CHOOSE THE PAXTON SQUARE COTTAGES AS YOUR BASE TO EXPLORE THE CLARE VALLEY TOURISM REGION.
The Cottages are located in the heart of Burra, offering easy access to local boutiques and thriving eateries, and are a short 30 minute drive to Clare Valley wineries.
WHERE IS BURRA?
Located 2 hours drive north of Adelaide, and 30 minutes from Clare, Burra has a rich history, and was originally settled as a copper mining town in the mid 1800’s. The Monster Mine, in particular, yielded well and Burra was a significant contributor to the State’s wealth at the time.
Burra now boasts traditional country pubs, restored miners’ cottages, boutique shops, a thriving cafe scene, unique restaurants, a network of trails for all abilities, and the aptly named Monster Mine, which is now open to the public as part of the Burra Heritage Passport, available from the Burra and Goyder Visitor Information Centre.
BURRA AND REGIONAL HIGHLIGHTS
- The Heritage Passport experience audio tour around Burra’s key historic sites
- Market square shopping and cafe precinct
- A picnic by Burra Creek
- Exploring the Burra Regional Art Gallery
- Diprotodon fossils at the Burra Railway Station (open 11am-1pm daily)
- Redbanks Conservation Park, home of the Diprotodon and Pygmy Bluetongue Lizard
- The Dare’s Hill Circuit Driving Trail, including Dare’s Hill Summit and the restored homestead of Sir Hubert Wilkins
- Rail history in Terowie
- The World’s End Drive including the World’s End Gorge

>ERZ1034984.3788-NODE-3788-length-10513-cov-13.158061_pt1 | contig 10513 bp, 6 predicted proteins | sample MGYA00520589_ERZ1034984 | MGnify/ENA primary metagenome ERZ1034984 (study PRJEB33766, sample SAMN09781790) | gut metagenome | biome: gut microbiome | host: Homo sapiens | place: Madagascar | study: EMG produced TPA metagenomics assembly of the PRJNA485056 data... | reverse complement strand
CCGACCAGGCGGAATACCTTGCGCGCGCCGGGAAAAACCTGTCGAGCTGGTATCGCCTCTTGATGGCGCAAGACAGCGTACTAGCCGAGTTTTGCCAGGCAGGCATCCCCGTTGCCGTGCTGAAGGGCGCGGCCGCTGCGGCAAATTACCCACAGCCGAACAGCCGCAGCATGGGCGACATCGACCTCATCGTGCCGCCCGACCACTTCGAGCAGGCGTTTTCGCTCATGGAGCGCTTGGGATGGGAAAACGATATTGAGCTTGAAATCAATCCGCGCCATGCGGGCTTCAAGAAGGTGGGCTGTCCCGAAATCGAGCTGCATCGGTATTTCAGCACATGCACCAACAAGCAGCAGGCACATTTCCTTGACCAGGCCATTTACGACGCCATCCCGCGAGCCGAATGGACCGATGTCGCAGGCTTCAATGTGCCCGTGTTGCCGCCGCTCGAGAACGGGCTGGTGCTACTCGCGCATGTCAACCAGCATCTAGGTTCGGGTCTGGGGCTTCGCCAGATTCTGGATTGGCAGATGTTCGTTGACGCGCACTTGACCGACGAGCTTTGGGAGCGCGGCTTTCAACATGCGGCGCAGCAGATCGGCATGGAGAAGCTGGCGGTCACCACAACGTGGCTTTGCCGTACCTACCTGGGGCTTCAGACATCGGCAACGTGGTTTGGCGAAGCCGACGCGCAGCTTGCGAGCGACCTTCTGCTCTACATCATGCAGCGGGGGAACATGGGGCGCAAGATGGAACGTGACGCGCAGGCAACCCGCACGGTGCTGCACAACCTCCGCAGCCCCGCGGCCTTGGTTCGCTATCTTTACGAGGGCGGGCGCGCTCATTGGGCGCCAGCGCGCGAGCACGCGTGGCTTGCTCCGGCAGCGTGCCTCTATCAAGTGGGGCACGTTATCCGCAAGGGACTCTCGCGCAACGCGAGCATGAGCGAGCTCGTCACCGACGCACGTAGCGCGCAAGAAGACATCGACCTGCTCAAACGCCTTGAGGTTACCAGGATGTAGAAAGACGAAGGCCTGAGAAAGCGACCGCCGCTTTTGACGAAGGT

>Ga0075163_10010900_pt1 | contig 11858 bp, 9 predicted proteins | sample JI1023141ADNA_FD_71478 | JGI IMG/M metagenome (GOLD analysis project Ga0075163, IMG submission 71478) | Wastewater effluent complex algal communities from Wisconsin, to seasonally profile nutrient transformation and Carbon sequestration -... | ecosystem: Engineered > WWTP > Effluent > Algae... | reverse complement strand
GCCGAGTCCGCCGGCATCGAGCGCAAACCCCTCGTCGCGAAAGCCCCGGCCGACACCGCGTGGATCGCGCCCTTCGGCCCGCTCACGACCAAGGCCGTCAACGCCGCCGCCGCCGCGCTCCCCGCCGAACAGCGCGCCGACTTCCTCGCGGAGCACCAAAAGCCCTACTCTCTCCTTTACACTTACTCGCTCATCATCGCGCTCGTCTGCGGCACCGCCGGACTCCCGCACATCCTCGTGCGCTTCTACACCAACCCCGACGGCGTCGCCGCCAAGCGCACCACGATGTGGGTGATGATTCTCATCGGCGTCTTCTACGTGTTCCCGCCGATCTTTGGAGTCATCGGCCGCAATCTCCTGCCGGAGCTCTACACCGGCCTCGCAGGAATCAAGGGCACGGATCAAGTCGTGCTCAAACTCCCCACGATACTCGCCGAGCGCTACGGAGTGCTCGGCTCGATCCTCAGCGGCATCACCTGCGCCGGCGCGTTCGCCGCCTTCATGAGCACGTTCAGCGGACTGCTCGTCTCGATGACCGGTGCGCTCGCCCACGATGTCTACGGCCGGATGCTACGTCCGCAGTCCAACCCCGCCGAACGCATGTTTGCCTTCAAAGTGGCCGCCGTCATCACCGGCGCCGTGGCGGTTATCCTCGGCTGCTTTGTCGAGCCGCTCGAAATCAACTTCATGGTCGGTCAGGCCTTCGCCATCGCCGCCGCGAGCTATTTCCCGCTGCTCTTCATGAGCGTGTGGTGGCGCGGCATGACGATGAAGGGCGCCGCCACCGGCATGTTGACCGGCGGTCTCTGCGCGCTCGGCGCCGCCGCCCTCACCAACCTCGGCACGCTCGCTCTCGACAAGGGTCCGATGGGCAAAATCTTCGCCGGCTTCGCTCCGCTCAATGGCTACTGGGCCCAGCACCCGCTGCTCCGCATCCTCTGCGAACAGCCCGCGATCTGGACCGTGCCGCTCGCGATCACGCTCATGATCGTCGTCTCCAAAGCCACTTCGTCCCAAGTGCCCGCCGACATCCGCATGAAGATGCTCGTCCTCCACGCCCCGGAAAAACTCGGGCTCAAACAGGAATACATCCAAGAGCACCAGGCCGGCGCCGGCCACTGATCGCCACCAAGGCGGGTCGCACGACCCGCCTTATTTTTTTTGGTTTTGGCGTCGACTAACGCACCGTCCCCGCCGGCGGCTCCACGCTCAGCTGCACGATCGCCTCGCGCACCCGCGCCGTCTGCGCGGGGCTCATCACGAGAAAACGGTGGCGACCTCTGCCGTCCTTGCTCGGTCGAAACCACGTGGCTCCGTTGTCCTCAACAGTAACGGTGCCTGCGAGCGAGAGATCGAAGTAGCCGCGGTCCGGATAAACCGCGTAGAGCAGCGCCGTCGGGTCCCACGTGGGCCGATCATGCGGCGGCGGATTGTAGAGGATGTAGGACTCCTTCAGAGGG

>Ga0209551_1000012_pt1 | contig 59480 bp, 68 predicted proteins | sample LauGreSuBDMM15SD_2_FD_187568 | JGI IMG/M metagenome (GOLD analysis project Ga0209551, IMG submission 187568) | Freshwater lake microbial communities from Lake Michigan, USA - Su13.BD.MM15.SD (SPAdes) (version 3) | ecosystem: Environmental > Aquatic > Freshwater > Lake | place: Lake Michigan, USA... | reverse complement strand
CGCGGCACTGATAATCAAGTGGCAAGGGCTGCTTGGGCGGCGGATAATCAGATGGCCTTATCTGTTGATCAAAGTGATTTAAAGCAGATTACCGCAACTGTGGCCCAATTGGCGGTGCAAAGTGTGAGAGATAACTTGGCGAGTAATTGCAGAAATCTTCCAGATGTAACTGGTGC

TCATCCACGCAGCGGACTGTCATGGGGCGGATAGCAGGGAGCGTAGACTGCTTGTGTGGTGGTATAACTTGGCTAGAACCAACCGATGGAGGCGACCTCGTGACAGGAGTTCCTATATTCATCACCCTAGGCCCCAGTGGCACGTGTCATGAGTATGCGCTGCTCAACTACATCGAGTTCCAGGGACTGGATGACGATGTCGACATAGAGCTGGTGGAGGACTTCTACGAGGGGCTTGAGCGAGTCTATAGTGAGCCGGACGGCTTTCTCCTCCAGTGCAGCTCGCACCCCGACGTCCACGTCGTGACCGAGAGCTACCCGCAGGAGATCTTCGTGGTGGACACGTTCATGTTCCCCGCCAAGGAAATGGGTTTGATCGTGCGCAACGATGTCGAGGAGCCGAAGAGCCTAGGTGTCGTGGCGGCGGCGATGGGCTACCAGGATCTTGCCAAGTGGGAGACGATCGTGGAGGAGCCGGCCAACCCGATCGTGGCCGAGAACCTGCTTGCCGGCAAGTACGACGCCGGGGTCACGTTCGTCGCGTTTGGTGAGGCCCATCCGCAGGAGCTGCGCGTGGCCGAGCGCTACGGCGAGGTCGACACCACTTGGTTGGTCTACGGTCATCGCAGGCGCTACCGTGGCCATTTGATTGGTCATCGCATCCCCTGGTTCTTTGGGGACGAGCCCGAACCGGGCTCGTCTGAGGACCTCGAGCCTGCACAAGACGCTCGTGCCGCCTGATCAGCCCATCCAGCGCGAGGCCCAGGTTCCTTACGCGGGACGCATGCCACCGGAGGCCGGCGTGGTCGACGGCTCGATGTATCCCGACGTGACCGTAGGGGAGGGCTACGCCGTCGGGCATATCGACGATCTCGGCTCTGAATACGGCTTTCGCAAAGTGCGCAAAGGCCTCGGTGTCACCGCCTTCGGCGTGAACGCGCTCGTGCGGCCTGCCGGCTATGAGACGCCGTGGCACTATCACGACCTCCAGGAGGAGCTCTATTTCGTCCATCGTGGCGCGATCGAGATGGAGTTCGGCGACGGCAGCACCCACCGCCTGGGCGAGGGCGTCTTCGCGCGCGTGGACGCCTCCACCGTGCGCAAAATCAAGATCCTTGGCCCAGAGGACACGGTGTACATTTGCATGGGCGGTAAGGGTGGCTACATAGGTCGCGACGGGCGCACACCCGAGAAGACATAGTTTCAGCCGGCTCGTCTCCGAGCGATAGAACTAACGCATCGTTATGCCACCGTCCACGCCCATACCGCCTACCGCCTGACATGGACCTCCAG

- Eudunda’s main street and the Colin Thiele Trail
- The Eudunda Family Heritage Gallery
- Walking the Heysen and Lavender Trails, or cycling the Mawson Trail.
Head to our What’s On (Blog) page for the latest that’s happening across the region.
A HISTORY OF PAXTON SQUARE COTTAGES
SAHR 10159 – confirmed as a State Heritage Place 24 July 1980
The complex of 33 cottages, in three terraces around Paxton Square, is one of Australia’s finest examples of company housing. The attached two-, three- and four-roomed cottages were constructed by Cornish masons for the South Australian Mining Association, to encourage the mining families to leave their dugouts along Burra Creek.
The first group of 14 cottages was constructed in 1849, with all 33 completed by 1851. By 1876, 161 people lived in the Paxton Square cottages.
Paxton Square was named after William Paxton, a Hindley Street chemist and druggist, who was also one of the shareholders and Directors of the SA Mining Association. The architect was George Strickland Kingston, another SAMA Director, who surveyed and laid out the company township of Kooringa in 1846. His plan included walkways leading into a common reserve (Paxton Square) where children played and livestock was tethered. The square also became an assembly place for many miners’ meetings.
The Mining Company auctioned the complex in 1912 (the mines had closed in 1877) and the successful bidder was the Hon. John Lewis. He and his family set up a trust to provide low rent housing to Burra’s poor and because of this the area became known as ‘Humanity Square’ from 1914.
In 1980 the Lewis family presented the cottages to the District Council of Burra Burra. Between 1983 and 1988 the Paxton Square Cottages were restored for visitor accommodation, and upon its completion in 1989, was opened for budget ‘family’ tourist accommodation offering short and long term stays.
27 years later, in 2016 the Regional Council of Goyder completed the refurbishment of the Paxton Square Cottages, recognising the vision to deliver a fit for purpose contemporary accommodation complex within a unique heritage setting, ensuring the long term sustainable use of the nationally recognised heritage complex.
Information sourced from the Department of Environment, Water and Natural Resources.